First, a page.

Treatment of allergic airway inflammation and hyperresponsiveness by antisense-induced local blockade of GATA-3 expression.

Finotto S, De Sanctis GT, Lehr HA, Herz U, Buerke M, Schipp M, Bartsch B, Atreya R, Schmitt E, Galle PR, Renz H, Neurath MF - J. Exp. Med. (2001)

Histologic evidence of airway inflammation in OVA-sensitized and control mice; effect of GATA-3 antisense treatment. Lung tissue was analyzed from untreated (C and D) and antisense-treated (E and F) OVA-sensitized mice. In untreated mice, a massive peribronchial infiltration with eosinophils, thickening of the basement membrane, and deepithelialization were seen (see higher magnification in D: ×400). In contrast, after treatment with antisense DNA to GATA-3 an intact bronchial epithelial layer and no eosinophil infiltration were seen (E and F) comparable to DEX treatment (I and K). Lung tissues taken from sham (saline)- sensitized mice (A and B) and OVA-immunized mice treated with nonsense DNA (G and H) are shown as control. Lung sections were stained with hematoxylin and eosin and examined by light microscopy. Original magnifications: (A, C, E, G, and H) ×200; (B, D, F, H, and K) ×400.
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Related In: Results  -  Collection

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getmorefigures.php?uid=PMC2193377&req=5

Figure 4: Histologic evidence of airway inflammation in OVA-sensitized and control mice; effect of GATA-3 antisense treatment. Lung tissue was analyzed from untreated (C and D) and antisense-treated (E and F) OVA-sensitized mice. In untreated mice, a massive peribronchial infiltration with eosinophils, thickening of the basement membrane, and deepithelialization were seen (see higher magnification in D: ×400). In contrast, after treatment with antisense DNA to GATA-3 an intact bronchial epithelial layer and no eosinophil infiltration were seen (E and F) comparable to DEX treatment (I and K). Lung tissues taken from sham (saline)- sensitized mice (A and B) and OVA-immunized mice treated with nonsense DNA (G and H) are shown as control. Lung sections were stained with hematoxylin and eosin and examined by light microscopy. Original magnifications: (A, C, E, G, and H) ×200; (B, D, F, H, and K) ×400.
Mentions: To assess the histologic effects of GATA-3 antisense phosphorothioate oligonucleotides on allergen-induced airway inflammation, we analyzed lung tissues 24 h after the last of three sequential OVA challenges (days 25–27) on day 28. In untreated OVA-sensitized mice, an infiltration of the bronchial interstitium with eosinophils was observed (Fig. 4C and Fig. D). Treatment of OVA-sensitized mice with nonsense GATA-3 oligonucleotides had no detectable effects (Fig. 4G and Fig. H). In contrast, no inflammatory signs were seen in OVA-sensitized mice upon treatment with corticosteroids or GATA-3 antisense oligonucleotides (Fig. 4I, Fig. K, Fig. E, and Fig. F). Control mice were treated with saline complexed with alum and rechallenged intranasally with saline; they show an intact airway epithelium and no sign of inflammation (Fig. 4A and Fig. B).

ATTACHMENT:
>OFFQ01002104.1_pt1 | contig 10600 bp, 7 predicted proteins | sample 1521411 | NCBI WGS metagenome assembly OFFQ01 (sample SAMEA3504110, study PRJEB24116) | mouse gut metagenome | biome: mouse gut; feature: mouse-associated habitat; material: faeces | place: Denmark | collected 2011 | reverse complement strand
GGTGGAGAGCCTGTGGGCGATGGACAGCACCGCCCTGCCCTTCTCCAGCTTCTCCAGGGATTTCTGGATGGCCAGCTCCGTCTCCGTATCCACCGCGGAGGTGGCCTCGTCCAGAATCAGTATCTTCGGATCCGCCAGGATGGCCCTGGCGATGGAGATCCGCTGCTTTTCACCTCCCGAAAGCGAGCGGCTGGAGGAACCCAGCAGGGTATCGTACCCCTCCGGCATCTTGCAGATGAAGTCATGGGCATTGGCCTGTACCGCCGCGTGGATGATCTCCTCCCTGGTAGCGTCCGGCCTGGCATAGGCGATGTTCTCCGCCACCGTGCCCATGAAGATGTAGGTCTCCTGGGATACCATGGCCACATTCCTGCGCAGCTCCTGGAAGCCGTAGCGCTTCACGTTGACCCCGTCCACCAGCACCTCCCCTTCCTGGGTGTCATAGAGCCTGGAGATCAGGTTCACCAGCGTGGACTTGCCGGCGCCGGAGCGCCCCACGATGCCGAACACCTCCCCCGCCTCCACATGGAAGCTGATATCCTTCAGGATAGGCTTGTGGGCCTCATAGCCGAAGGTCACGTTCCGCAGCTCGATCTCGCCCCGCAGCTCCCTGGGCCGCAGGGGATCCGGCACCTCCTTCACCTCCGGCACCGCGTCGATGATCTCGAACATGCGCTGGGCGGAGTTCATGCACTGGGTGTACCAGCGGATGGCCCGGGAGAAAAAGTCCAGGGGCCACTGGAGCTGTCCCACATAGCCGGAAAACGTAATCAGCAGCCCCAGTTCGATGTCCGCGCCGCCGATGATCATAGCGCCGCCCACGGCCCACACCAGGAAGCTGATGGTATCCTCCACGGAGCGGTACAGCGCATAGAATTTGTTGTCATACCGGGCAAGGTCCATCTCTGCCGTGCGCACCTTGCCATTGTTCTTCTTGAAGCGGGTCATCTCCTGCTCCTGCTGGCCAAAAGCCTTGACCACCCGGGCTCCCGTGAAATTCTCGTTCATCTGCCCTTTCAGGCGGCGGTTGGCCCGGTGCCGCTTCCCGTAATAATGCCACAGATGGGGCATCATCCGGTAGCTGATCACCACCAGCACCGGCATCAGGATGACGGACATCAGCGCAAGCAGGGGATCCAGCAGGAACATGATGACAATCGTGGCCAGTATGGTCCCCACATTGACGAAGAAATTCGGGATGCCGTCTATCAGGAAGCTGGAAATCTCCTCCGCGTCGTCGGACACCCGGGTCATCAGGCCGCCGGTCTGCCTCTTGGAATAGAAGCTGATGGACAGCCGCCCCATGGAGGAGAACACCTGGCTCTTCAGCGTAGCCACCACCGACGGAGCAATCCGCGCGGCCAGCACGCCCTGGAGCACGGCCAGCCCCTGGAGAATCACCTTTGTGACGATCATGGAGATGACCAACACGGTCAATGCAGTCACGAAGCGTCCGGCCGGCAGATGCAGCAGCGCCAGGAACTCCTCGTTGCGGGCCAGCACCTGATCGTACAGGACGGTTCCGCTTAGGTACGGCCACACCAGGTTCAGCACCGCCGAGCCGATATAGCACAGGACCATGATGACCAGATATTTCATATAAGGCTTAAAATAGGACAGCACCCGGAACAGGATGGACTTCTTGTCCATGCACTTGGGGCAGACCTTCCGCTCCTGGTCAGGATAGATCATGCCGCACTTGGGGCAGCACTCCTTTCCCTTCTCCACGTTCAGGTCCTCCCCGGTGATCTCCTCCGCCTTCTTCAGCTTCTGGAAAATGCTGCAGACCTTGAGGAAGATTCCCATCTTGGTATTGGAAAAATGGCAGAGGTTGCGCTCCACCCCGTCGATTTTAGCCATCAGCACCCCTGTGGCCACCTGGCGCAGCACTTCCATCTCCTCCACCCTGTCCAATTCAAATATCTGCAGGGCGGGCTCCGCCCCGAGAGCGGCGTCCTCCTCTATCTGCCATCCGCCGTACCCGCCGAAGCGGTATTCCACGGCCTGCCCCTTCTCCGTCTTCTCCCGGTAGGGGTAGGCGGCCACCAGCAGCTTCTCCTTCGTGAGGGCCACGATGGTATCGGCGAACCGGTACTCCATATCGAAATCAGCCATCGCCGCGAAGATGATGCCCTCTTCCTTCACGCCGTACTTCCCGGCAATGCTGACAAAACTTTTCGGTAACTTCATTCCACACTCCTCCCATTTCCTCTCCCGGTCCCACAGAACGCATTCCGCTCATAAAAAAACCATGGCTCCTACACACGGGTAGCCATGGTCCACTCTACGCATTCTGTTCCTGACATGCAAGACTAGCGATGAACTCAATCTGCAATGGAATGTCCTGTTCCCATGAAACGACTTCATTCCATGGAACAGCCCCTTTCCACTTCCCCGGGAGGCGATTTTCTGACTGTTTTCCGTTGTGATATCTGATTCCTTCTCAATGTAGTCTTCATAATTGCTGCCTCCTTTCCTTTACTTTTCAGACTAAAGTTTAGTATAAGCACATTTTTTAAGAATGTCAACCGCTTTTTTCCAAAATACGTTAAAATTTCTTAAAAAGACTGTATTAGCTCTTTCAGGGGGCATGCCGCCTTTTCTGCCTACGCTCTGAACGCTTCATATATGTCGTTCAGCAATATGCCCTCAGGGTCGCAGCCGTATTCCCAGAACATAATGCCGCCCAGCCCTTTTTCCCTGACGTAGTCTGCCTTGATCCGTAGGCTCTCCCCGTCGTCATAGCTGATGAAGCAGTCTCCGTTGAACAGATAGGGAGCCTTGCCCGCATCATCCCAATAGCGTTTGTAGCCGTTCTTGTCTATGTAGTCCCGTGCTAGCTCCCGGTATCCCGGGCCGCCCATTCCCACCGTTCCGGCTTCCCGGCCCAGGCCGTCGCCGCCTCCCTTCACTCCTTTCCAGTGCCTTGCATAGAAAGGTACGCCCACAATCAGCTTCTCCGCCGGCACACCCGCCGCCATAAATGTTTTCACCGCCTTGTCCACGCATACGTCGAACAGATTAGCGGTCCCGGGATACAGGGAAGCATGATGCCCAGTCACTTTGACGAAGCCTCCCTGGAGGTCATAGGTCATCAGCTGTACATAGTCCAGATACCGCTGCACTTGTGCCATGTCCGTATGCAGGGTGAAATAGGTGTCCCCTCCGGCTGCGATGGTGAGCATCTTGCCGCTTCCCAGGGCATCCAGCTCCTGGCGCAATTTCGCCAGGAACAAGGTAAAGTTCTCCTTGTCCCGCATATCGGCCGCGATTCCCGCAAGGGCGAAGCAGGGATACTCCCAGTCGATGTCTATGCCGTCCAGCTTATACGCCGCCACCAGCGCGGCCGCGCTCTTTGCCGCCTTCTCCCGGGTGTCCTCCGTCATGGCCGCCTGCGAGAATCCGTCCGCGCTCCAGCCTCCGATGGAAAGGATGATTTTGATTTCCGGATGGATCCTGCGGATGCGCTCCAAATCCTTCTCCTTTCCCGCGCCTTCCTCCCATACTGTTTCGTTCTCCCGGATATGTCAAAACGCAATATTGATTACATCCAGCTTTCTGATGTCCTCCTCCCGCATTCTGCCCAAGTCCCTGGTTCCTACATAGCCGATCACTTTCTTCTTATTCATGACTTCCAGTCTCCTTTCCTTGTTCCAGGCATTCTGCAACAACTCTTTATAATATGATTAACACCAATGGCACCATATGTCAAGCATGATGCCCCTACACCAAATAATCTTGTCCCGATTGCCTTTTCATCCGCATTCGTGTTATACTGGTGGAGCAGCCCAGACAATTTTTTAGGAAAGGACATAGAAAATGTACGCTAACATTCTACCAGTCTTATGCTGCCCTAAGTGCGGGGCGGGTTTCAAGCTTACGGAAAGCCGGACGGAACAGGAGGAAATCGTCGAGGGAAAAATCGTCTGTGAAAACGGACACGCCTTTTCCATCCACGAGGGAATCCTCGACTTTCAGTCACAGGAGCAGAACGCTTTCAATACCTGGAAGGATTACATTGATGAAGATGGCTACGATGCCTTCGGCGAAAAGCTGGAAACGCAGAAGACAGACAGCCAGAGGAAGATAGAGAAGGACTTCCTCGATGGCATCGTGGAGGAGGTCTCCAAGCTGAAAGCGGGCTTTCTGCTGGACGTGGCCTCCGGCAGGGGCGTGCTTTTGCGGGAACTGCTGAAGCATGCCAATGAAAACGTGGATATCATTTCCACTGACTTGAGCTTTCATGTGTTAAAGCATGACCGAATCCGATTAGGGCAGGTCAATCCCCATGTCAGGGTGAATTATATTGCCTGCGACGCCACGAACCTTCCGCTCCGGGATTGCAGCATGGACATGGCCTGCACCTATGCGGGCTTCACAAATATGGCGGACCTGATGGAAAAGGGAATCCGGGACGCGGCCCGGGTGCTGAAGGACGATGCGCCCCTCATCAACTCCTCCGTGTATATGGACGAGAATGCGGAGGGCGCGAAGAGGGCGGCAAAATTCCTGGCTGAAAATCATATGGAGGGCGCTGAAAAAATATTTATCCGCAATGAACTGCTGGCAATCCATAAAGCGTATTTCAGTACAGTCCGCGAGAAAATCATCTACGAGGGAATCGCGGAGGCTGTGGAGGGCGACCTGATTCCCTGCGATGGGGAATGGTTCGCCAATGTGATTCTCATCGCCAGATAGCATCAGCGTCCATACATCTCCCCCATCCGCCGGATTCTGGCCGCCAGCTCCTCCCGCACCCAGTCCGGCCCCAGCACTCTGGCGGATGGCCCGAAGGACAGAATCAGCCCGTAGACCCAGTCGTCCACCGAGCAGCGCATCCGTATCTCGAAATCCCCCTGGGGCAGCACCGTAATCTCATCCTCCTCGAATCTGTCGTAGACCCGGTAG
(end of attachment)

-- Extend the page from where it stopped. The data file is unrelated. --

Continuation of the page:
Bottom Line: However, it remains unclear whether GATA-3 plays a role in the effector phase of allergic airway inflammation and whether antagonizing the expression and/or function of GATA-3 can be used for the therapy of allergic airway inflammation and hyperresponsiveness.Such intrapulmonary blockade of GATA-3 expression caused an abrogation of signs of lung inflammation including infiltration of eosinophils and Th2 cytokine production.This approach has the potential advantage of suppressing the expression of various proinflammatory Th2 cytokines simultaneously rather than suppressing the activity of a single cytokine.

View Article: PubMed Central - PubMed

Affiliation: Laboratory of Immunology, University of Mainz, 55099 Mainz, Germany. sfinotto@rics.bwh.harvard.edu

ABSTRACT
Recent studies in transgenic mice have revealed that expression of a dominant negative form of the transcription factor GATA-3 in T cells can prevent T helper cell type 2 (Th2)-mediated allergic airway inflammation in mice. However, it remains unclear whether GATA-3 plays a role in the effector phase of allergic airway inflammation and whether antagonizing the expression and/or function of GATA-3 can be used for the therapy of allergic airway inflammation and hyperresponsiveness. Here, we analyzed the effects of locally antagonizing GATA-3 function in a murine model of asthma. We could suppress GATA-3 expression in interleukin (IL)-4-producing T cells in vitro and in vivo by an antisense phosphorothioate oligonucleotide overlapping the translation start site of GATA-3, whereas nonsense control oligonucleotides were virtually inactive. In a murine model of asthma associated with allergic pulmonary inflammation and hyperresponsiveness in ovalbumin (OVA)-sensitized mice, local intranasal administration of fluorescein isothiocyanate-labeled GATA-3 antisense oligonucleotides led to DNA uptake in lung cells associated with a reduction of intracellular GATA-3 expression. Such intrapulmonary blockade of GATA-3 expression caused an abrogation of signs of lung inflammation including infiltration of eosinophils and Th2 cytokine production. Furthermore, treatment with antisense but not nonsense oligonucleotides induced a significant reduction of airway hyperresponsiveness in OVA-sensitized mice to levels comparable to saline-treated control mice, as assessed by both enhanced pause (PenH) responses and pulmonary resistance determined by body plethysmography. These data indicate a critical role for GATA-3 in the effector phase of a murine asthma model and suggest that local delivery of GATA-3 antisense oligonucleotides may be a novel approach for the treatment of airway hyperresponsiveness such as in asthma. This approach has the potential advantage of suppressing the expression of various proinflammatory Th2 cytokines simultaneously rather than suppressing the activity of a single cytokine.

Show MeSH
Related in: MedlinePlus